Commercial software for modelling and visualising manufacturing variation in automotive products – users save estimated £25 million
Submitting InstitutionUniversity of Leeds
Unit of AssessmentComputer Science and Informatics
Summary Impact TypeTechnological
Research Subject Area(s)
Information and Computing Sciences: Artificial Intelligence and Image Processing, Computer Software
Engineering: Manufacturing Engineering
Summary of the impact
Researchers from this UoA developed 3D modelling techniques and virtual
visualisation software to help car-makers address potential imperfections
(gaps between panels, misalignments, etc) that arise during vehicle
assembly, even when all part dimensions are manufactured to within their
tolerance range. The University of Leeds spun out Icona Solutions in 2003
to develop and exploit this intellectual property. Icona's Aesthetica
software was launched in 2006, and since 2008 it has been licensed by over
20 automotive companies in 10 countries. The software has contributed to
improvements in the design and manufacture of around 70 different vehicle
lines, reaching over 40 million consumers, and saving car-makers
approximately £25 million in efficiency and cost savings (including
reduced scrap and rectification costs). Icona's turnover since 2008 is
well over £1 million.
In 1996, the Rover Car Company approached the University of Leeds for
help with a quality control problem. The company was concerned that after
assembly a number of manufactured cars failed to match the visual appeal
of the original CAD design, despite all components being manufactured to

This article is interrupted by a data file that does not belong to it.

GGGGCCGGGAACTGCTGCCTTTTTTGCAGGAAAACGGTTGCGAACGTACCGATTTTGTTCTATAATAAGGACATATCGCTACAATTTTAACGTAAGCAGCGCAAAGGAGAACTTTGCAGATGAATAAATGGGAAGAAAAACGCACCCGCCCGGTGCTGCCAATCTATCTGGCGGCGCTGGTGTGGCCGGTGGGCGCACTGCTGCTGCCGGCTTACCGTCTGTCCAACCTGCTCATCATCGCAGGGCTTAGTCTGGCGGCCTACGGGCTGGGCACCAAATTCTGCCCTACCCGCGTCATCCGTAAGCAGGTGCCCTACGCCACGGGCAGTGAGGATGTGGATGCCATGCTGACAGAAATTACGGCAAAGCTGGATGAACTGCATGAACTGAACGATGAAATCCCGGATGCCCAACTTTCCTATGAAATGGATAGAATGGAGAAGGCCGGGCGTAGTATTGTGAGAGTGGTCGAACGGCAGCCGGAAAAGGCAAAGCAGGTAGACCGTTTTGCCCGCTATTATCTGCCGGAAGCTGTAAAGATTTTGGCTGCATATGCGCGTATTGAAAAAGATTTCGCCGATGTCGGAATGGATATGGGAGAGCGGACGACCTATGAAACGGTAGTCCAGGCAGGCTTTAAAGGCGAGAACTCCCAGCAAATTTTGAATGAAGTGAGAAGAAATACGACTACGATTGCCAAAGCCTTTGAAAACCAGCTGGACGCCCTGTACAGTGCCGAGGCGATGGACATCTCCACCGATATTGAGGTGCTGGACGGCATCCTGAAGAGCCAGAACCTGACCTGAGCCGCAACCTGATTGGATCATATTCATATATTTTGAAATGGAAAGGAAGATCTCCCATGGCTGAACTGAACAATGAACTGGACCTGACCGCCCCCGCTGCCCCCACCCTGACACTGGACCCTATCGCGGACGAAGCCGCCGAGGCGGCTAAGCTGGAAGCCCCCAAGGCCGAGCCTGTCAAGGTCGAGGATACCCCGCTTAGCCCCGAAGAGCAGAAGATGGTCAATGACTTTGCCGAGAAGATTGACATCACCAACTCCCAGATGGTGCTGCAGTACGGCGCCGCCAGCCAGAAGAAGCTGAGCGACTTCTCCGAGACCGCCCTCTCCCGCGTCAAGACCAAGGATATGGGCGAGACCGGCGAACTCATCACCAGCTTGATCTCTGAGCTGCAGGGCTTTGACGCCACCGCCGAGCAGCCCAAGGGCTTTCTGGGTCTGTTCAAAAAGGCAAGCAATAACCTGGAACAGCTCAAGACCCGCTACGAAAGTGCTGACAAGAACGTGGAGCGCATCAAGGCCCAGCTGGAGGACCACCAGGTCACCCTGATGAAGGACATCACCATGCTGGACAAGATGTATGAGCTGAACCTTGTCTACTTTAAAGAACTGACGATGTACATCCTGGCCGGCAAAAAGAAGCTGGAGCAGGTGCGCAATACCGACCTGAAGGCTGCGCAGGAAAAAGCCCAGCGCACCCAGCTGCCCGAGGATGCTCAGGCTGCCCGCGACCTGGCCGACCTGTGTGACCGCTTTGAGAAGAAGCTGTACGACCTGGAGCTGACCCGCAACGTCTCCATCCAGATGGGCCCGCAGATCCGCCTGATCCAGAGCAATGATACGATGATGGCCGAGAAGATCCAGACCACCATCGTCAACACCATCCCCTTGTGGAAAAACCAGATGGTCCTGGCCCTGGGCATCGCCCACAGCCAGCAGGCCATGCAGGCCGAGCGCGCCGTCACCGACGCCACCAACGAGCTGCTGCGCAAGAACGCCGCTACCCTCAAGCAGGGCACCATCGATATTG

within their specified tolerances. These cars had to be scrapped or
rectified leading to waste and increased production costs.
This problem arises because CAD packages show what a perfectly
constructed car will look like. However, its actual construction is always
"within tolerance". For example, two adjoining bodywork panels will have
lengths that fall within a tolerance range, but, if each panel is at the
minimum range, an unsightly gap might appear between them on the car.
Professor Peter Dew assembled and led an EPSRC-funded consortium to
research and develop solutions to these problems highlighted by Rover.
This consortium [Visualisation of the Impact of Tolerance ALlocation in
automotive design (VITAL), GR/M12094/01
(01/10/1998 to 31/12/2001), £214,769 from EPSRC plus industrial
contributions, PI Professor Peter Dew] included Neal Juster (Department of
Design and Engineering Management, University of Strathclyde) together
with Rover, SGI and Rover's Tier 1 supplier, Magna, as industry partners.
Dew and John Maxfield (PDRA) were the key Leeds
researchers involved in the project, leading the research and development
into: modelling the effects of the manufacturing variation, representing
these effects visually, and developing a software tool.
Primary underpinning research: the VITAL project
The Leeds research in VITAL built on Dew's earlier work into
interactive, constraint-based solid modelling , and upon Dew
and Maxfield's prototype distributed virtual environment for
interactive synchronous collaboration in engineering product and process
design . Specifically, as described in [3,4], the Leeds researchers
explored new modelling approaches to capture the effects of manufacturing
variation. They the then developed a prototype software tool for users to
simulate and view an interactive 3D model, allowing them to visualise what
would happen to the appearance, fit and finish of an assembled car when
manufacturing variation (within user-supplied tolerances) was introduced
for specific parts or assembly processes.
The 3D modelling approach applied tolerances and component deformations
directly to the 3D CAD geometry of component parts. These alterations to
the 3D models could then be visualised in a photorealistic, real-time 3D
virtual environment. The visualisation module provided accurate
representations of how deformations, irregularities and misaligned
components and assemblies would actually appear from any angle and in
different lighting conditions.
Dew and Maxfield investigated the behaviour of the
tolerance models used in the software (representing the deformation of
components under prescribed conditions and their allowable manufacturing
variations respectively); they also applied the models within an